The plan is to use a single screw to replace the broken joint. Being a metal part, you can then heat up the end of the screw and burn it into the base of the original part, where the joint is broken. If the "welding" is successful, the new joint would be strong enough to be turn the handle, and move the targeting sensor as well.

But all-talk is always meaningless unless you try out your own recipe. Only then will you know if it's going to work.

Or not. ^^;


I use a screw that is smaller than the original broken part, since I already know the impact of a joint that is too strong/tight. Can't be making the same mistake twice right?

If you have assembled MG God Gundam, or Shining, Master, Spiegel, S Gundam or those earlier Perfect Grade models that use a lot of screws, the you can get tons of these screws to choose from. ^^

I forgot the spec of this black screw I'm using. I just compared each type of the screws to the broken joint to see which one is the most suitable.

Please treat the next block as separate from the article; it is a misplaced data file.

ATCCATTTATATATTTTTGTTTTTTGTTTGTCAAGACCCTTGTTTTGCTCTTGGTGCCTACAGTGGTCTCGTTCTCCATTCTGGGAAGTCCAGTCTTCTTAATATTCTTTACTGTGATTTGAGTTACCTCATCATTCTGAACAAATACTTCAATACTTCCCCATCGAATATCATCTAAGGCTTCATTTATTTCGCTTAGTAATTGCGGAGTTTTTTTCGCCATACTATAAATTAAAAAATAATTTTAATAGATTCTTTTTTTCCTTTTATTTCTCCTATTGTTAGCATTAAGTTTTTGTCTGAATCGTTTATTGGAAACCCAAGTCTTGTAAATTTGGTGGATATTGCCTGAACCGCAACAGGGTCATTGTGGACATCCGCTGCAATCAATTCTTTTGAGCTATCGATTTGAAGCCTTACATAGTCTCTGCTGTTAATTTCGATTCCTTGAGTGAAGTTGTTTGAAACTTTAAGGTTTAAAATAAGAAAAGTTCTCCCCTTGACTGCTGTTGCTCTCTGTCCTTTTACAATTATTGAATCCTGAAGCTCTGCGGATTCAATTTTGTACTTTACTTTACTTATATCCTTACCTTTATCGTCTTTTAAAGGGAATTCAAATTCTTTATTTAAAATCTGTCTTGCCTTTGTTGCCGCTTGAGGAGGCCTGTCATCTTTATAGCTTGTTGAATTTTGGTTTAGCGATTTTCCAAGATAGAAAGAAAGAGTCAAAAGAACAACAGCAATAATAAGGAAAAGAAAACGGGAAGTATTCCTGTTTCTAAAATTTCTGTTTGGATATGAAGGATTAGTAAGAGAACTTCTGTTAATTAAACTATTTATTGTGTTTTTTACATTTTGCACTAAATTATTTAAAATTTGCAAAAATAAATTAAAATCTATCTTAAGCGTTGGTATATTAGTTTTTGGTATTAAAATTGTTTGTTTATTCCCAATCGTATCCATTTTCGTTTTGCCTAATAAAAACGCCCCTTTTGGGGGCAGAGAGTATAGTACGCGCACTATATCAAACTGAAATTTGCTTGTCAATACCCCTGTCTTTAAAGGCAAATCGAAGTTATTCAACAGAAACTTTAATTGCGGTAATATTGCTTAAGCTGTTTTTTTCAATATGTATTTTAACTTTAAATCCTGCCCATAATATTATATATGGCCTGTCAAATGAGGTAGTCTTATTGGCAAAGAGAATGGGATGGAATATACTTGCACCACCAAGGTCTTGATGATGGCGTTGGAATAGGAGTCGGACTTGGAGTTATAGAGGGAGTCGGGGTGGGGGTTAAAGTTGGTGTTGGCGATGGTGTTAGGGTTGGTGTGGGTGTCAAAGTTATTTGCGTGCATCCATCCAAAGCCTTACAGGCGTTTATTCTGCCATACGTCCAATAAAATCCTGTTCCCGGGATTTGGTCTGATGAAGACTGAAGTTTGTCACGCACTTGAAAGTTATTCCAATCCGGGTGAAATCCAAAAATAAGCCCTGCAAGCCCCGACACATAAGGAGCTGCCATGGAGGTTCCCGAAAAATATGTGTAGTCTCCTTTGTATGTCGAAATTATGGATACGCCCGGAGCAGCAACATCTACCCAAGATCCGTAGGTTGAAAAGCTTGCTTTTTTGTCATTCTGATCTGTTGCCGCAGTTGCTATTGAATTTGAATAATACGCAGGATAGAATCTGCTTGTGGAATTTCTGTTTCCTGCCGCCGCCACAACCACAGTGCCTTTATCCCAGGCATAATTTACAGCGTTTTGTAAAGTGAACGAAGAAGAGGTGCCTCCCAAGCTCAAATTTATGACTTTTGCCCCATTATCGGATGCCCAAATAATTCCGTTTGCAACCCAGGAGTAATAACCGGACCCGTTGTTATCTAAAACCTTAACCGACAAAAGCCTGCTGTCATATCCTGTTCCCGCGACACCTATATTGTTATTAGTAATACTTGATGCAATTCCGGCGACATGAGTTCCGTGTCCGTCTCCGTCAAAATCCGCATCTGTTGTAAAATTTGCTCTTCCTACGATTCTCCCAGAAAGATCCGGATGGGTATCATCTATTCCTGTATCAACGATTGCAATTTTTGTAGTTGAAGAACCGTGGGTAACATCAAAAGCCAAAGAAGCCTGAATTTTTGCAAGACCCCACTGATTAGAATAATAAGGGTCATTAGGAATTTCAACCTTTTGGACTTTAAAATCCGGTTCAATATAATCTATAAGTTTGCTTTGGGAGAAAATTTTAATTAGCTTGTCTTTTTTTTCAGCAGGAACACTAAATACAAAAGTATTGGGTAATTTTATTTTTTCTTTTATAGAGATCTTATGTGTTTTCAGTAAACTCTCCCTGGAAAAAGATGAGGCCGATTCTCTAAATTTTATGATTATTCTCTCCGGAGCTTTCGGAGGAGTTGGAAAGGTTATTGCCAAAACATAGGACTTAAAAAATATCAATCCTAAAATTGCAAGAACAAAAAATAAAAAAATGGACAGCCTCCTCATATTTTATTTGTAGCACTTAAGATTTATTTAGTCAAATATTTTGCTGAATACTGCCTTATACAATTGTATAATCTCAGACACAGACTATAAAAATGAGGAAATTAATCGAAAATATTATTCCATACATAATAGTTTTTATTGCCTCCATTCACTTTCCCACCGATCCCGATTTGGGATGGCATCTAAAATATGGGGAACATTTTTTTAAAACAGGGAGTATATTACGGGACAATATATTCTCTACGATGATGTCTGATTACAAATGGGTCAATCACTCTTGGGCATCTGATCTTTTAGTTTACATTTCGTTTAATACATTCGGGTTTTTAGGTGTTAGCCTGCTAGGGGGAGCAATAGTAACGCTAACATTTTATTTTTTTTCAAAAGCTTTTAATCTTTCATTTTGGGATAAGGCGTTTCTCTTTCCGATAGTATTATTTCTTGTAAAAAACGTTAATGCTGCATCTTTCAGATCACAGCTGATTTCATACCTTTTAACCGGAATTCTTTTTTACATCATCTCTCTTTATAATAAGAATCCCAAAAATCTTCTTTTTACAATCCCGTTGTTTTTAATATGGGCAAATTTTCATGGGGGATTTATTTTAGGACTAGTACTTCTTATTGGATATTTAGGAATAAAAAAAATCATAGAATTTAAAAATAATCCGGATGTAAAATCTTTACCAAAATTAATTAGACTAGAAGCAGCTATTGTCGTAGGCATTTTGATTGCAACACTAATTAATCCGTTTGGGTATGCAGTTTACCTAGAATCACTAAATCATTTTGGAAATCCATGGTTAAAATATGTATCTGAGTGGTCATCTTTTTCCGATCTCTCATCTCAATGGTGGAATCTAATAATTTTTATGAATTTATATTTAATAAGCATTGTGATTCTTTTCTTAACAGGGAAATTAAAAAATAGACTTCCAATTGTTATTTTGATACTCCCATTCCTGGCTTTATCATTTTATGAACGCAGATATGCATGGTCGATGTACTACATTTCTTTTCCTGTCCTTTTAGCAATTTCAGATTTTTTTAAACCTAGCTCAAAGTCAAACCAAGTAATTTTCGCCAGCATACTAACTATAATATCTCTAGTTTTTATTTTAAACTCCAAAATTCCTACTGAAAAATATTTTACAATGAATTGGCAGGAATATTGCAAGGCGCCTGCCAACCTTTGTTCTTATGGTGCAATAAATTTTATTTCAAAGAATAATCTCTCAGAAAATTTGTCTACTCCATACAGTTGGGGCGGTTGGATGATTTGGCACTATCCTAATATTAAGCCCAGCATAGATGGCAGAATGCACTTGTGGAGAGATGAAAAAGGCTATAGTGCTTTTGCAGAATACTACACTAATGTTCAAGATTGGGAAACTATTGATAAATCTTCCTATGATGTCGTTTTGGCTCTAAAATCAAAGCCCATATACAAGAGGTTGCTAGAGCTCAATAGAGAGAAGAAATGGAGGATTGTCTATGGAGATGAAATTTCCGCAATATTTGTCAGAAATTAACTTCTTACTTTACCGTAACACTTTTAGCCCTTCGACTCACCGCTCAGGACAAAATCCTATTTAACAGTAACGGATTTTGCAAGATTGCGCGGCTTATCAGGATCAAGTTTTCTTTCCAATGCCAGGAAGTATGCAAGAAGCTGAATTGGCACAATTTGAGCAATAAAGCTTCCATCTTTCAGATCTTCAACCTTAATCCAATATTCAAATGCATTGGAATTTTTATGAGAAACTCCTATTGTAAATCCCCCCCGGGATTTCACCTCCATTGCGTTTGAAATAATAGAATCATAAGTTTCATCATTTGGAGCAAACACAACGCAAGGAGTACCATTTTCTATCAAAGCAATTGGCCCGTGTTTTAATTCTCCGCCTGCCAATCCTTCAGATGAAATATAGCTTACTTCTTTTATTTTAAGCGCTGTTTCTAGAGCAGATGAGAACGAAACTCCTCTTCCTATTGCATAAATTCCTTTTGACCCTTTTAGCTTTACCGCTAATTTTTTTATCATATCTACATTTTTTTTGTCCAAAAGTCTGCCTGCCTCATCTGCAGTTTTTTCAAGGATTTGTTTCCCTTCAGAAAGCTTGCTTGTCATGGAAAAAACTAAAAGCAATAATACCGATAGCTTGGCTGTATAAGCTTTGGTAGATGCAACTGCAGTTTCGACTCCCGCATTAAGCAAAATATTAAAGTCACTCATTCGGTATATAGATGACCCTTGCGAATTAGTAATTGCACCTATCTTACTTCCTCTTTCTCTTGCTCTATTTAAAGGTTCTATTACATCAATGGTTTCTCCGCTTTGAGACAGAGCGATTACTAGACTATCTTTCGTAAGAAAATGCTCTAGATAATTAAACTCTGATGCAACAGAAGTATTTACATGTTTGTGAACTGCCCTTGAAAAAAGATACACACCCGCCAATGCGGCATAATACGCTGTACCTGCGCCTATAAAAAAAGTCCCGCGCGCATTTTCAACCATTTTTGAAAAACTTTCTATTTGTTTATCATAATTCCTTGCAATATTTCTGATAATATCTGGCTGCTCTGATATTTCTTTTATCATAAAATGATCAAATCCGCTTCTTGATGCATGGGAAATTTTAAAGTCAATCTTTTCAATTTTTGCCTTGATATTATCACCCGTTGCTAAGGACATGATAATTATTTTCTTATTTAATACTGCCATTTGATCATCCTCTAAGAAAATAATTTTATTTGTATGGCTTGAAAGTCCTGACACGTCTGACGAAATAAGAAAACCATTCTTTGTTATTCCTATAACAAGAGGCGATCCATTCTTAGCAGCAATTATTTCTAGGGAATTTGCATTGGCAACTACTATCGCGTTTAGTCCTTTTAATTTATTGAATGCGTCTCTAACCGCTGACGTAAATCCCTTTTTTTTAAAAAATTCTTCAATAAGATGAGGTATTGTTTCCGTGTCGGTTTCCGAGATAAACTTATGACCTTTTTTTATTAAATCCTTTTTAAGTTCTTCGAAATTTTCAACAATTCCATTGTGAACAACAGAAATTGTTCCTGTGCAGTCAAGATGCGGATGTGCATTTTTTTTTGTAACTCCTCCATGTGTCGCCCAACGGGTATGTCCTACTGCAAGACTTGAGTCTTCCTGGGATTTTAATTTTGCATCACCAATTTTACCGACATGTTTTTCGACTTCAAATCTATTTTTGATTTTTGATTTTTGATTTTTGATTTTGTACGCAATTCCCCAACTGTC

Also here to help: paper tape, lighter and a screwdriver.


First up, measuring the length and amount of paper tape needed to fill up the space between the joint and the hole. As a rigid part, if the screw if smaller than the hole, it'll just keep falling out (D'uh). Paper tape is a good medium to tighten the space between the two parts as it could sticks onto the screw, and allows a bit of flexibility when the "new" joint is being fit into the hole as well.

After getting the right measurements, use the size to prepare a new paper tape sticker to be used later.


Next, heat up the end of the screwdriver using the lighter to poke a starting point on the base where the joint was once on. Apart from putting on a starting point, this also allows you to pave some plastic off for the screw.


After that, heat up the head of the screw and drive it right into the starting point made just now. I managed to get most of the screw's head shank into the part, so when the whole thing cools down, it's quite strong ^^